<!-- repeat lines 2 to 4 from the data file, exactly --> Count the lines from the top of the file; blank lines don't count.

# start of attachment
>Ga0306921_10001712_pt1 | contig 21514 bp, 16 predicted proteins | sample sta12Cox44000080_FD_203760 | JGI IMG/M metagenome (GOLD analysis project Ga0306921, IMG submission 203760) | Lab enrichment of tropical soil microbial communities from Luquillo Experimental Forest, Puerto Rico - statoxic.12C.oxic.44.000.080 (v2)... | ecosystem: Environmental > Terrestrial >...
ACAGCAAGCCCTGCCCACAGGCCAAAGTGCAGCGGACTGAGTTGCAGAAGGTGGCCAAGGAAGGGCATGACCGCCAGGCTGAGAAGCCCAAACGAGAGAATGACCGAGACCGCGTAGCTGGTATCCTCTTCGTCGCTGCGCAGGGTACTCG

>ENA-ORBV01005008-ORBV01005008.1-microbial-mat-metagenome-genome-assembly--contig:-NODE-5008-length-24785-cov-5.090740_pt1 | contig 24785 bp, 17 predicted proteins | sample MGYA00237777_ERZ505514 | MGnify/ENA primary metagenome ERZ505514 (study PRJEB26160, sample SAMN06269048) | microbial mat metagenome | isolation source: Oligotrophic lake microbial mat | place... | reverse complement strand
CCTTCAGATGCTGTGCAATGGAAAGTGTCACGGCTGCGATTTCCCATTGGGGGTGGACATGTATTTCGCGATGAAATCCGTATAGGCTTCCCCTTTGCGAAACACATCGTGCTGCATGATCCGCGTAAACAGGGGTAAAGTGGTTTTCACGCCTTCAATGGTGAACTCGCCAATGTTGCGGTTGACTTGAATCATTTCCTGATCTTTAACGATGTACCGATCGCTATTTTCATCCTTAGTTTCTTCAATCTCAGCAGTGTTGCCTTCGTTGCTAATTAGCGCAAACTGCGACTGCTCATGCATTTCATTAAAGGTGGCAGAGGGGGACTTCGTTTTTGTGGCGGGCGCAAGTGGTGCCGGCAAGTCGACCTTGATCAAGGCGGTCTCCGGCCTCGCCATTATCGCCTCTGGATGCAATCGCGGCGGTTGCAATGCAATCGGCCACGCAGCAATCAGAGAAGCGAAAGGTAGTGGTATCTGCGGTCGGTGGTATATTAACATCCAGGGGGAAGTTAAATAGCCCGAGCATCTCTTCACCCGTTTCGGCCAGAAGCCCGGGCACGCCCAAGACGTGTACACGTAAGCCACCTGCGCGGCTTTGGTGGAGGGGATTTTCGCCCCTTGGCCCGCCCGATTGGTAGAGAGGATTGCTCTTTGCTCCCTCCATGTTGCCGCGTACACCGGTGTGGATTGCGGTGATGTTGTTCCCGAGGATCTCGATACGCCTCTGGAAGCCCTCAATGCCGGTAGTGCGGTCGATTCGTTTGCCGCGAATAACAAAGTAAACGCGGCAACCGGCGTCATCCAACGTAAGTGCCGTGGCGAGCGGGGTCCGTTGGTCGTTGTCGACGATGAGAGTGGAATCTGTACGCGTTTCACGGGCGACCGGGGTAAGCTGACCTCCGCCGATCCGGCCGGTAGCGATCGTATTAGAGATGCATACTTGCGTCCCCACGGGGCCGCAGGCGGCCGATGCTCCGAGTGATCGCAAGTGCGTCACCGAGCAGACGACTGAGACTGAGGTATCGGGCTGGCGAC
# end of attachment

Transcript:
ACAGCAAGCCCTGCCCACAGGCCAAAGTGCAGCGGACTGAGTTGCAGAAGGTGGCCAAGGAAGGGCATGACCGCCAGGCTGAGAAGCCCAAACGAGAGAATGACCGAGACCGCGTAGCTGGTATCCTCTTCGTCGCTGCGCAGGGTACTCG

>ENA-ORBV01005008-ORBV01005008.1-microbial-mat-metagenome-genome-assembly--contig:-NODE-5008-length-24785-cov-5.090740_pt1 | contig 24785 bp, 17 predicted proteins | sample MGYA00237777_ERZ505514 | MGnify/ENA primary metagenome ERZ505514 (study PRJEB26160, sample SAMN06269048) | microbial mat metagenome | isolation source: Oligotrophic lake microbial mat | place... | reverse complement strand
CCTTCAGATGCTGTGCAATGGAAAGTGTCACGGCTGCGATTTCCCATTGGGGGTGGACATGTATTTCGCGATGAAATCCGTATAGGCTTCCCCTTTGCGAAACACATCGTGCTGCATGATCCGCGTAAACAGGGGTAAAGTGGTTTTCACGCCTTCAATGGTGAACTCGCCAATGTTGCGGTTGACTTGAATCATTTCCTGATCTTTAACGATGTACCGATCGCTATTTTCATCCTTAGTTTCTTCAATCTCAGCAGTGTTGCCTTCGTTGCTAATTAGCGCAAACTGCGACTGCTCATGCATTTCATTAAAGGTGGCAGAGGGGGACTTCGTTTTTGTGGCGGGCGCAAGTGGTGCCGGCAAGTCGACCTTGATCAAGGCGGTCTCCGGCCTCGCCATTATCGCCTCTGGATGCAATCGCGGCGGTTGCAATGCAATCGGCCACGCAGCAATCAGAGAAGCGAAAGGTAGTGGTATCTGCGGTCGGTGGTATATTAACATCCAGGGGGAAGTTAAATAGCCCGAGCATCTCTTCACCCGTTTCGGCCAGAAGCCCGGGCACGCCCAAGACGTGTACACGTAAGCCACCTGCGCGGCTTTGGTGGAGGGGATTTTCGCCCCTTGGCCCGCCCGATTGGTAGAGAGGATTGCTCTTTGCTCCCTCCATGTTGCCGCGTACACCGGTGTGGATTGCGGTGATGTTGTTCCCGAGGATCTCGATACGCCTCTGGAAGCCCTCAATGCCGGTAGTGCGGTCGATTCGTTTGCCGCGAATAACAAAGTAAACGCGGCAACCGGCGTCATCCAACGTAAGTGCCGTGGCGAGCGGGGTCCGTTGGTCGTTGTCGACGATGAGAGTGGAATCTGTACGCGTTTCACGGGCGACCGGGGTAAGCTGACCTCCGCCGATCCGGCCGGTAGCGATCGTATTAGAGATGCATACTTGCGTCCCCACGGGGCCGCAGGCGGCCGATGCTCCGAGTGATCGCAAGTGCGTCACCGAGCAGACGACTGAGACTGAGGTATCGGGCTGGCGAC